As I said before, one of the main reasons I appreciated Our Lives In A Day was the fact that it portrays a real relationship, flaws and all. It is refreshing, especially in a world of having social media to remind you how ‘perfect’ other people’s lives seem to be. It is a poignant reminder that relationships that matter take work and it is just as much the fights and failures that make it matter. There is a lot to witness within this novel and I don’t want to spoil it as the tension and intrigue are pivotal to the flow of events.

I was impressed by how the mental health side of the story was delivered. I would go as far as saying this is one of the best ‘inside anxiety’ novels I have ever read. The details were so vivid and honest, it was compelling. A definite must read for those who don’t understand what it is to live with or know someone who has been dealing mental health issues in a second to second basis.

I would categorise this book as a romance but it is more real than that. Realistic romance? Is that a sub-genre I missed? Tom and Esme are an interesting couple and my time spent with them was varied. There are plenty of themes to test all sorts of people. Some that are more difficult to understand (i.e suicide and the relevance of marriage) but are most definitely needed in a book like this. Being in a relationship (or not) brings with it a whole plethora of conventions, expectations and intrusions of which Jamie Fewery did a spot-on job of exploring.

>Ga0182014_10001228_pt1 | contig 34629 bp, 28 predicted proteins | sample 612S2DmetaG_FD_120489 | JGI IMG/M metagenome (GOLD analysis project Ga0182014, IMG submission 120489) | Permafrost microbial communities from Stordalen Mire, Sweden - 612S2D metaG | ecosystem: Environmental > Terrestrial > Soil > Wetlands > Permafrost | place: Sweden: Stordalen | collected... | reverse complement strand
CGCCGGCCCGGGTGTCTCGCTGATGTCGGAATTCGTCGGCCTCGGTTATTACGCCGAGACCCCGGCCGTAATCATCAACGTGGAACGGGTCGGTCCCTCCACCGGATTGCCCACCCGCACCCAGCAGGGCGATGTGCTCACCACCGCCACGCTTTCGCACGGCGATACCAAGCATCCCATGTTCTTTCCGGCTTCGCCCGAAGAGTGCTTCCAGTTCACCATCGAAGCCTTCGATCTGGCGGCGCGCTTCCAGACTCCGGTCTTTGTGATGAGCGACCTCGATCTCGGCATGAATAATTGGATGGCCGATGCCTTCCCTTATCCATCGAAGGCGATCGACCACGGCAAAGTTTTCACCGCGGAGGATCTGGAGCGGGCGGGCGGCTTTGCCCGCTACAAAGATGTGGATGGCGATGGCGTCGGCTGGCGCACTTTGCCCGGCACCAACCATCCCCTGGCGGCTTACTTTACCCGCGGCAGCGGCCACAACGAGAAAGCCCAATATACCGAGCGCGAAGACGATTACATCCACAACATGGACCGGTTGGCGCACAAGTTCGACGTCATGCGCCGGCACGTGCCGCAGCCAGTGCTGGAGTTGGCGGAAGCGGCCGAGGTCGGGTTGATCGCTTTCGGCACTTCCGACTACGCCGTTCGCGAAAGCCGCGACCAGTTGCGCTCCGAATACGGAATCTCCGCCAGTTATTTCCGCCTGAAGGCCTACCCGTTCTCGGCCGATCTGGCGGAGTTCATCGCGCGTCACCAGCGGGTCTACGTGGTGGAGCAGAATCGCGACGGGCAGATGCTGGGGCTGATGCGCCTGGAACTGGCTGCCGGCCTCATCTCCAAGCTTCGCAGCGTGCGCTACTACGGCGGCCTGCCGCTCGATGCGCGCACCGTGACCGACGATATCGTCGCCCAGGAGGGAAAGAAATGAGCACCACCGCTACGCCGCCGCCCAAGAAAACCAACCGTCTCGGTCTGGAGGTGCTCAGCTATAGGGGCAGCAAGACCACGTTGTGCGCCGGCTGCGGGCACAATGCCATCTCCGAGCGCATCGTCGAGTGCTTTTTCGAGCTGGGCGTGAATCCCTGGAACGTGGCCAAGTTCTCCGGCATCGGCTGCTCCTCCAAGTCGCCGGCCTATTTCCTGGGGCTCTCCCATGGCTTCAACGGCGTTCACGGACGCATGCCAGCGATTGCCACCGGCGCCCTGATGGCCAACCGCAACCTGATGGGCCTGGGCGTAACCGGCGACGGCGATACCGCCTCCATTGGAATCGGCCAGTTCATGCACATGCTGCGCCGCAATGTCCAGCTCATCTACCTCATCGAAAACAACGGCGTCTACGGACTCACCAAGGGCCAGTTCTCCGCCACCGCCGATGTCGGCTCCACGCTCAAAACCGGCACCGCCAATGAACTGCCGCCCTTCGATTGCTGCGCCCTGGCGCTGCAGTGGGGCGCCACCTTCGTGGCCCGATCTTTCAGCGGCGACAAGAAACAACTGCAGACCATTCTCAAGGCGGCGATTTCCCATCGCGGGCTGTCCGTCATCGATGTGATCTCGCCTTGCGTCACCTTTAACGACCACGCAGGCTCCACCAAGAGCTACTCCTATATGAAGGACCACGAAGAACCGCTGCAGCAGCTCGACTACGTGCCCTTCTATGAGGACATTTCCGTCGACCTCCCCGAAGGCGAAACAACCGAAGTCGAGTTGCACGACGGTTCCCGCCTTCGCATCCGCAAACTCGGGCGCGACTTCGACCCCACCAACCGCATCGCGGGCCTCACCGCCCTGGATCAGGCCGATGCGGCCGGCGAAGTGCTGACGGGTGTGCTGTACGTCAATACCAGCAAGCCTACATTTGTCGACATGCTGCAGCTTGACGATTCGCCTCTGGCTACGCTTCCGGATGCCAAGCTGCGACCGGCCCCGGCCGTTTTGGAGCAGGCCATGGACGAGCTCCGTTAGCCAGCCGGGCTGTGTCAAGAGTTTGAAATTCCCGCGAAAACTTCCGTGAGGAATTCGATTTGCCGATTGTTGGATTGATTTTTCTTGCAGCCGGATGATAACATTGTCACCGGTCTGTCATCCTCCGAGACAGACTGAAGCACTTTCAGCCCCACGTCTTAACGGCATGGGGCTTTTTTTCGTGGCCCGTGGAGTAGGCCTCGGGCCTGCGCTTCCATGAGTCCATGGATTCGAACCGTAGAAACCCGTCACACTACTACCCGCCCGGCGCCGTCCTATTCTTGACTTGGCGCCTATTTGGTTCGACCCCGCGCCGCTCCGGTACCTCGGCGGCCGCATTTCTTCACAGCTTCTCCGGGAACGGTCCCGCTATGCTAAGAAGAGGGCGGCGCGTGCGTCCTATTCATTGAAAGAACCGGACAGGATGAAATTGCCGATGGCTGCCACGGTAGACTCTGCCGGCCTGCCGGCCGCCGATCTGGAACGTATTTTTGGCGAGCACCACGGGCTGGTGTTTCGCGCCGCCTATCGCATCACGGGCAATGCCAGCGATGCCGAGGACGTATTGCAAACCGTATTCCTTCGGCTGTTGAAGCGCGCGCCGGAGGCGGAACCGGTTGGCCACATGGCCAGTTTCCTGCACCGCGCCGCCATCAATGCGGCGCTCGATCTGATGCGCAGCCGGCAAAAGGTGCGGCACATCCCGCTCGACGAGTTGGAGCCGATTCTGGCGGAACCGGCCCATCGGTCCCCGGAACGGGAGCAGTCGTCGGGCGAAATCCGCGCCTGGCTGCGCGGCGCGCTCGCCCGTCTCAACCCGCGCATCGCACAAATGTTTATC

JF has written an satisfyingly ambitious debut that makes you turn the spotlight on your own choices and shine new light on decisions that you previously didn’t appreciate or understand as much as you probably should. JF has made such a simple sounding concept into a meaningful one that can be at once charming, humiliating, scary, brilliant, beautiful, ugly and moving. Each layer of his writing delving further into the pitfalls and benefits of having someone to share your life with and rolling with the punches. Life isn’t just about contentment, it is about putting yourself on the line when it matters and taking the good as much as you take the bad out of each moment.

Our Lives In A Day is a fantastic concept that is well written, genuine and deeply relevant in our modern society. Relationships are forever a work in progress and each one is unique. Jamie Fewery is on to something here and I recommend it as a read for those who are looking to challenge their views on love, life and everything in between. Will it change your life? No but it will provide some introspection for those of us who may not have known we needed it.

About Jamie Fewery

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Jamie Fewery is an author, columnist and copywriter. During the past few years he has written for the Daily Telegraph, Five Dials and Wired, and works for a London-based marketing and creative agency. He lives in Berkhamsted, Hertfordshire with his wife, and watches a lot of sport on the television.

Website / Twitter / Goodreads / Instagram